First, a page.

The most recent in what’s becoming a never-ending barrage of alarming scientific reports suggests a million animal species are in danger of being pushed off the planet by the relentless expansion of the human enterprise. World Population Balance Executive Director Dave Gardner and Research Associate Alan Ware discuss this news, and ponder whether scientists, and the journalists who report on their work, are doing their part to alert us to the role of human overpopulation in biodiversity loss and climate change.
Listen to the Overpopulation Podcast
The Overpopulation Podcast features enlightening conversations between World Population Balance Executive Director Dave Gardner, staff, and guests. Stay tuned as we roll out more podcasts to raise overpopulation awareness and spread the great news that overpopulation is solvable!
The U.S. Birth Rate is dropping. Sound the alarm? Or break out the champagne? We explore the subject on this episode.
The U.S. Center for Disease Control reported in May, 2019 that U.S. birthrates dropped 2% over last year, hitting a 32-year low. NPR and other news outlets have characterized this as a “slump” that will be bad news for our economy. We beg to differ. On an overpopulated planet, fewer births are a ticket on the expressway to sustainability. According to host (and executive director of World Population Balance) Dave Gardner:
Is political correctness being over-applied to avoid reporting on the connection between population growth/overpopulation and the numerous environmental crises they create and/or amplify? Sustainable population activist Mike Hanauer submitted this question to Grist, an online news magazine: “Why doesn’t Grist talk about population?” His question got the most votes to be answered in Grist’s Ask Umbra column, so the subject was addressed in Humans Cause Climate Change. Do We Just Need Fewer Humans? The column was pretty disappointing, so we invited Mike onto the podcast to help host Dave Gardner dissect that response.
A spate of op-eds have appeared in major news publications around the world suggesting human population is going to peak in just a few decades, and we should be concerned not about population growth, but population decline. It’s an impressive publicity campaign for a new book with the same premise. We unpack this interesting development.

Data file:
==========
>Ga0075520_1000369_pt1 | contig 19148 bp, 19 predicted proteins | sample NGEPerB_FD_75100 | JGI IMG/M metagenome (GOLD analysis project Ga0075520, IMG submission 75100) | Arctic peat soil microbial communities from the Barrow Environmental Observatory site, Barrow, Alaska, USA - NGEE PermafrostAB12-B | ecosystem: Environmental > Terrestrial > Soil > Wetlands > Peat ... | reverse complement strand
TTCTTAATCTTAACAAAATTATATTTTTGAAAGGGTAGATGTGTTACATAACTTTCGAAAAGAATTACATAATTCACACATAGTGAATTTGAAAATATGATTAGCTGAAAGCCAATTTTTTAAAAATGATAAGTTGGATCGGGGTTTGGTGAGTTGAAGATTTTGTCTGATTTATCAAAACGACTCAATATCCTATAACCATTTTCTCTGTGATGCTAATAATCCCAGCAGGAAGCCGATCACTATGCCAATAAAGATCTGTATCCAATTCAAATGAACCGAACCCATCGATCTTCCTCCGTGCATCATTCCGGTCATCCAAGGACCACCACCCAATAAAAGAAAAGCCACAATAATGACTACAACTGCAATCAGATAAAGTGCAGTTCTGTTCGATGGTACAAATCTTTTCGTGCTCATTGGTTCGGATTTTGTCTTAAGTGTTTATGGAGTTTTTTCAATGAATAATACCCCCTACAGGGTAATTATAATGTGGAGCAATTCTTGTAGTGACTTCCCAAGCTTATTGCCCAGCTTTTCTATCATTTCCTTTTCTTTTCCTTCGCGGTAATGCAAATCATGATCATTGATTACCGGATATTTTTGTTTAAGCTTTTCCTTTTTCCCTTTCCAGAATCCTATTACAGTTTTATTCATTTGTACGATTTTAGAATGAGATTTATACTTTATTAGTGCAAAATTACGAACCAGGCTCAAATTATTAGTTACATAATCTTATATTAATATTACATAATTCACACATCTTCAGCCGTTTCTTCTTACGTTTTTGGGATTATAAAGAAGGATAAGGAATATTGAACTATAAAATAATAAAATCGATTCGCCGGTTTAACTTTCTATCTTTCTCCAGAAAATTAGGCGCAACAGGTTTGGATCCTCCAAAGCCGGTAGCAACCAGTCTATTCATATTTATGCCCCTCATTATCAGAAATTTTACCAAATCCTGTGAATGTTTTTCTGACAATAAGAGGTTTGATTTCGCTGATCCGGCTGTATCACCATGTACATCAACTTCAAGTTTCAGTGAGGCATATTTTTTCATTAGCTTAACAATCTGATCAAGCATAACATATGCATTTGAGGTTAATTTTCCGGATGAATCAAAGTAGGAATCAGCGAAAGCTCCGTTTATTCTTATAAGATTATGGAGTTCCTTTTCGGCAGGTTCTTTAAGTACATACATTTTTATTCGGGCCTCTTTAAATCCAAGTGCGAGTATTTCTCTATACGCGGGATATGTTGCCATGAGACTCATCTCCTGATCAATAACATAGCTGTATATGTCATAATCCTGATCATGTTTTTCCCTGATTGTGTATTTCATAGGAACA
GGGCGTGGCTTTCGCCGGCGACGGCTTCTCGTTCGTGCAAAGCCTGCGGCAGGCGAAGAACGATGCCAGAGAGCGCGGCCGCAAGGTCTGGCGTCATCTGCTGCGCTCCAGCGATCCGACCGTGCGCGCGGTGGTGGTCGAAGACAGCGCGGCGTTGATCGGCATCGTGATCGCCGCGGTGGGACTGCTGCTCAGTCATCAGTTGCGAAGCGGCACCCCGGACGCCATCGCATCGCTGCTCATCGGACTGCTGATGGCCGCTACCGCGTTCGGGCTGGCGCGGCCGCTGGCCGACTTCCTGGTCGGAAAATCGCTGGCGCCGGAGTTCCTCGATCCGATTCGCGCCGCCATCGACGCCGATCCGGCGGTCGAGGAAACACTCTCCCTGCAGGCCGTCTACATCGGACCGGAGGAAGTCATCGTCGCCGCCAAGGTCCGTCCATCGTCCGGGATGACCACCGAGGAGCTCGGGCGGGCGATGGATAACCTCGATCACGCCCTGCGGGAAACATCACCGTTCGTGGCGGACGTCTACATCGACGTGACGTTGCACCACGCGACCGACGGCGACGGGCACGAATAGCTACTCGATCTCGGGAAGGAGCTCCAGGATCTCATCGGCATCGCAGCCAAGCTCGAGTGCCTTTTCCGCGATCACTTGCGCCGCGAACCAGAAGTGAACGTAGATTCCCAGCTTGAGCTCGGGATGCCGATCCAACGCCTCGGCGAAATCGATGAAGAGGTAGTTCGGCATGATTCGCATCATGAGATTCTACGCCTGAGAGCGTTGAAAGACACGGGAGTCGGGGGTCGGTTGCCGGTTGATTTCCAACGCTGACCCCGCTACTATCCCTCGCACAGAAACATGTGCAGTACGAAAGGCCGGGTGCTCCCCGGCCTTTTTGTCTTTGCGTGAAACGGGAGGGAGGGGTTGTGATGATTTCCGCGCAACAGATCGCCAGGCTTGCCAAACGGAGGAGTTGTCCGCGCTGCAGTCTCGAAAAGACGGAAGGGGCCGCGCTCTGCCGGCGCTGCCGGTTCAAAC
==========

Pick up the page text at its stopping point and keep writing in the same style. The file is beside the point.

Are you reluctant to bring up the subject of human overpopulation because it might make someone uncomfortable? What if you’re an environmental journalist? Don’t you have an obligation to cover the root cause of our most urgent environmental crises? The Overpopulation Podcast team picks another bone with David Roberts at Vox and provides an update on an essay at Resilience.org suggesting the sustainability problem is just overconsumption, not overpopulation.
Yes, the world is overpopulated, but the problem is NOT too big to solve. In this roundtable discussion we’ve convened the “overpopulation solution team” from World Population Balance to offer a “sustainable future” scenario. The team paints a picture of the wonderful world that results from a population sized to match our planet. They enumerate key benefits to having fewer people; including more affordable housing, a welcome mat for migrants, better care and nurturing of our children, and happier parents. People would be valued more, educational opportunities improve, and we might even enjoy a 20-hour work week.
Does it surprise you that democracy does NOT get better with population growth? In the aftermath of the midterm U.S. election in November, 2018, the World Population Balance team discusses the ways democracy is hamstrung by overpopulation. Each U.S. citizen, for example, is one of over 700,000 constituents represented by a U.S. House Representative. Two hundred twenty years ago, when U.S. population was 5 million (versus over 325 million today), just 34,000 citizens had to share a representative.
News reports and economists exhibit collective angst about declining birth rates and the resulting aging of populations in many nations. They worry about labor shortages, upside-down pension programs, rising health care burdens and stagnating GDP. A research team at The Overpopulation Project wondered if these challenges outweigh the ecological advantage of a population shrinking back to a level that won’t crush the Earth.